The guiding principles underlying AECI’s land remediation activities are the protection of human health and the environment and the use of good science, proven concepts and the best available appropriate technologies. Human health and environmental risk assessments are undertaken and these influence subsequent activities. Stakeholder communication in the remediation process is vital and AECI cooperates with regulatory authorities and shares information with interested and affected parties on a regular basis.

The majority of AECI’s remediation expenditure in 2016 was at Umbogintwini. An innovative programme of enhanced in-situ bioremediation projects, presented in some detail in the 2015 integrated report, continued to show pleasing results.

Extensive engagements with officials from the DEA took place regarding Group sites in the Western Cape, KwaZulu-Natal and Gauteng to confirm that the authorities are in agreement with AECI’s approach to land remediation. Agreement was also reached on the basis for the development of a comprehensive remediation strategy for the Modderfontein site, although the majority of this site remains an active manufacturing hub.

Waste arising from remediation processes is not the result of ongoing operations and, therefore, it is not included in the performance data reported. Some of this waste is classified as hazardous and is disposed of in appropriately licensed facilities. However, other waste is suitable for recycling, and every effort is made to reduce unnecessary disposal of materials that may still serve a useful purpose.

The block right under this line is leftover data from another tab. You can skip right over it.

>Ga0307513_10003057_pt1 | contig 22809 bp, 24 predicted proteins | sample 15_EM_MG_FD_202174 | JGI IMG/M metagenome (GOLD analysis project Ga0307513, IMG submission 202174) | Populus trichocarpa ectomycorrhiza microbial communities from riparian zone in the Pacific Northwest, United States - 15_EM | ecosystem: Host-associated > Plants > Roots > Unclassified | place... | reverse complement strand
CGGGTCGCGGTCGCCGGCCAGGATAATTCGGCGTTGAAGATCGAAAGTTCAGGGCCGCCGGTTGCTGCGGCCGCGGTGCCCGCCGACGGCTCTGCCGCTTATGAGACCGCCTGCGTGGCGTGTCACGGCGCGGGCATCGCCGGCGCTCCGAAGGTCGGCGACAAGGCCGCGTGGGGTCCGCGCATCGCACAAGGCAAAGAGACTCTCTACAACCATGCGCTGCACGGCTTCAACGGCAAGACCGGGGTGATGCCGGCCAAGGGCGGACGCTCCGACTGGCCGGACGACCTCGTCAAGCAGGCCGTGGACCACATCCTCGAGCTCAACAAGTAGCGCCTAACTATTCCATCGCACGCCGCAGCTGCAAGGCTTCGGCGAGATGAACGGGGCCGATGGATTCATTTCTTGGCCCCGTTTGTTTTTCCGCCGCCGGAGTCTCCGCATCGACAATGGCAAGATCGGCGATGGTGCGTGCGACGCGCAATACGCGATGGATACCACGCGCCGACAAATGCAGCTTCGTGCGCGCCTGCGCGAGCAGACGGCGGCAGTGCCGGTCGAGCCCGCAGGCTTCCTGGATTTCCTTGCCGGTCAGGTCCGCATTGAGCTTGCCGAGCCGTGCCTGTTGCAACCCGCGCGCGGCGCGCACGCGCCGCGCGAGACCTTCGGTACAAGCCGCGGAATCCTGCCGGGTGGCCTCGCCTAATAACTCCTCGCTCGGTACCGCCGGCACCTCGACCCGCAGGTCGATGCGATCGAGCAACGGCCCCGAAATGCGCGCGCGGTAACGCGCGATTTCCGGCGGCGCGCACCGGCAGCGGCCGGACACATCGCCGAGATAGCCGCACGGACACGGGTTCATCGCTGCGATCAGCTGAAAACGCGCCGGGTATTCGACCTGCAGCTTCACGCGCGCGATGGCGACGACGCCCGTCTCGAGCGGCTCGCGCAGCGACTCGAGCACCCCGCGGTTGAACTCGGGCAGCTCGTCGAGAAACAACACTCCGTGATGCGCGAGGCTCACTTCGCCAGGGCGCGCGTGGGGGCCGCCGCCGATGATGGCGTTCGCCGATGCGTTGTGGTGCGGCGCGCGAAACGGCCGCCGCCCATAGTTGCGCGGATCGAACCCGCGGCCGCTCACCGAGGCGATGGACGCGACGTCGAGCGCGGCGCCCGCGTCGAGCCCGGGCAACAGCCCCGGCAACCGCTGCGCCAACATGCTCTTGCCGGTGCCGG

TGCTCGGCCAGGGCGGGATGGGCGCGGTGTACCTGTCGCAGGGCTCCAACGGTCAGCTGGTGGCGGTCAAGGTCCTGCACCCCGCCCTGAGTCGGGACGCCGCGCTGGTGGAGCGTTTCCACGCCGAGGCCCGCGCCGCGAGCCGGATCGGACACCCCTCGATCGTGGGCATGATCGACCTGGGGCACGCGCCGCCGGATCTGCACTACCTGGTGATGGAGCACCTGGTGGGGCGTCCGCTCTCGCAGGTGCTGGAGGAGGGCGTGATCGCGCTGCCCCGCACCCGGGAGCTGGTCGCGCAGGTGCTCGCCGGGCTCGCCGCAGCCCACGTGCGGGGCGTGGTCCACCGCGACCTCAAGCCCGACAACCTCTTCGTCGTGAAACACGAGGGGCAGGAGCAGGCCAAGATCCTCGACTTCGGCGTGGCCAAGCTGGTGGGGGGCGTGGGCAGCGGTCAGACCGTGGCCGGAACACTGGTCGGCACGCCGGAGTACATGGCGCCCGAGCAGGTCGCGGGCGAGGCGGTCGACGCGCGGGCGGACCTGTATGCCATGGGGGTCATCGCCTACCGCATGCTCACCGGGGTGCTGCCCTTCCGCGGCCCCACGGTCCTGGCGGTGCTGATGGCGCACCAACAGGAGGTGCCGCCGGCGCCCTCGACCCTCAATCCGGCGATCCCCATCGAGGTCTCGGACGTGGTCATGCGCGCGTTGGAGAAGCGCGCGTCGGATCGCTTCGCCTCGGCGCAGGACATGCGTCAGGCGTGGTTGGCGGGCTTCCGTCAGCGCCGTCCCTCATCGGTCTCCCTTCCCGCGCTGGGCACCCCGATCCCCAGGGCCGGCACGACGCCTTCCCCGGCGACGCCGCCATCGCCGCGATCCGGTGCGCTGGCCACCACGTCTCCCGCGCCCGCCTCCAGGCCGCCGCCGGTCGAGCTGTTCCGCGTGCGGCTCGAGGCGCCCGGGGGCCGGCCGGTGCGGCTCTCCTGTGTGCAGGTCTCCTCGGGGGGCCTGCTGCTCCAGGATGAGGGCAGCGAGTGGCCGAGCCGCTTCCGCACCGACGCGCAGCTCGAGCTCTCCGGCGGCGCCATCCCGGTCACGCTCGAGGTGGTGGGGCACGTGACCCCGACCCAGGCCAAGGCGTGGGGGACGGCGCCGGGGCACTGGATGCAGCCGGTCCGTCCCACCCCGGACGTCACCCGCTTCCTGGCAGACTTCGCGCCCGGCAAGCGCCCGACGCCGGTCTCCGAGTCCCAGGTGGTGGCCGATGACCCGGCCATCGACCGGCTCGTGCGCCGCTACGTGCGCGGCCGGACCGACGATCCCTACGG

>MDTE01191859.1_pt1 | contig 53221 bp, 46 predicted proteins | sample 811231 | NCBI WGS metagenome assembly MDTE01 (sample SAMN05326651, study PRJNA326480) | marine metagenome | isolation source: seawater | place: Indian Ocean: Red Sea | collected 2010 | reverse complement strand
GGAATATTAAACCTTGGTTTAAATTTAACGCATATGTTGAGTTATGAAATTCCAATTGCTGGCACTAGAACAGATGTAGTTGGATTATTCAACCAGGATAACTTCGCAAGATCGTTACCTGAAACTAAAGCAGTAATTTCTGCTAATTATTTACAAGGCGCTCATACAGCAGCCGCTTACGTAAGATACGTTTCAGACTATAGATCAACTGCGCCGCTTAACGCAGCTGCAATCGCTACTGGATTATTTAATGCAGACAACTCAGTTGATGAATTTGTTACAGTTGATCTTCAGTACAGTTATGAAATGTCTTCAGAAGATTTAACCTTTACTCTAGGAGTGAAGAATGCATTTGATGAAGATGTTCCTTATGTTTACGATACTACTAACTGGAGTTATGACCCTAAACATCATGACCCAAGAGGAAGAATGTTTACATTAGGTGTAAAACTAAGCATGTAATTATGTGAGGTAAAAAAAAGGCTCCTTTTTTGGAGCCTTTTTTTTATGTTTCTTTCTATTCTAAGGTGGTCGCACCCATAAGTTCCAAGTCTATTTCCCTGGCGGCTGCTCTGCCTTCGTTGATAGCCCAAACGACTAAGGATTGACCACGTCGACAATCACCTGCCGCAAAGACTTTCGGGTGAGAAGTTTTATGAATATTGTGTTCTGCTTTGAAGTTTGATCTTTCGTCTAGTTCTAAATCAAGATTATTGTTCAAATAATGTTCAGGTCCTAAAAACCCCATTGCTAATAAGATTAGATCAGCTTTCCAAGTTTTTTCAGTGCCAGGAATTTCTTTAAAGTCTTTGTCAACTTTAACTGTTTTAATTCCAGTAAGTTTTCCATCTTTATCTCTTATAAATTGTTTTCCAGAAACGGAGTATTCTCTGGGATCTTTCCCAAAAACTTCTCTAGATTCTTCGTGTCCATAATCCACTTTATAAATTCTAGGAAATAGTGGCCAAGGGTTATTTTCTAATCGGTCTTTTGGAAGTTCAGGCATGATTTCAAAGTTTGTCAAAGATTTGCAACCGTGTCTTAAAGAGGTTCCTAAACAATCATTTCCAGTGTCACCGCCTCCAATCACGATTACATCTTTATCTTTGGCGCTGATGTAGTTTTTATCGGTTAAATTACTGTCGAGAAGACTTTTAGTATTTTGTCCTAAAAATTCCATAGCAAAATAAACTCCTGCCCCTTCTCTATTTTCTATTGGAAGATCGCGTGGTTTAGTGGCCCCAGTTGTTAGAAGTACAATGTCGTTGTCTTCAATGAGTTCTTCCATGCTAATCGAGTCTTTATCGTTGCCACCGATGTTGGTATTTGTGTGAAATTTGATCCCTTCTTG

An example of this is ash from historic gasifier operations which is reclaimed by third-parties and used for its calorific content in the manufacture of bricks. From 1974 AECI operated the largest coal-based ammonia plant in the world at Modderfontein. A by-product of the coal gasification process was large quantities of comparatively high calorific value ash. Serious efforts were made to re-use this in a specially designed and built steam boiler, but this proved not to be feasible with the technology available at that time.

As a result, the ash was deposited in a slimes dam at Modderfontein. More than 6 000 000 tonnes had been accumulated by the time the ammonia plant shut down in the late 1990s.

Leaving the ash in place was not an attractive proposition, both because a large area of land is kept out of productive use and because in the long term slimes dams require maintenance and pose potential threats to the environment. This material is now being reclaimed to be used as an energy source in the manufacture of various types of clay bricks, ranging from clay stock to high quality face bricks.

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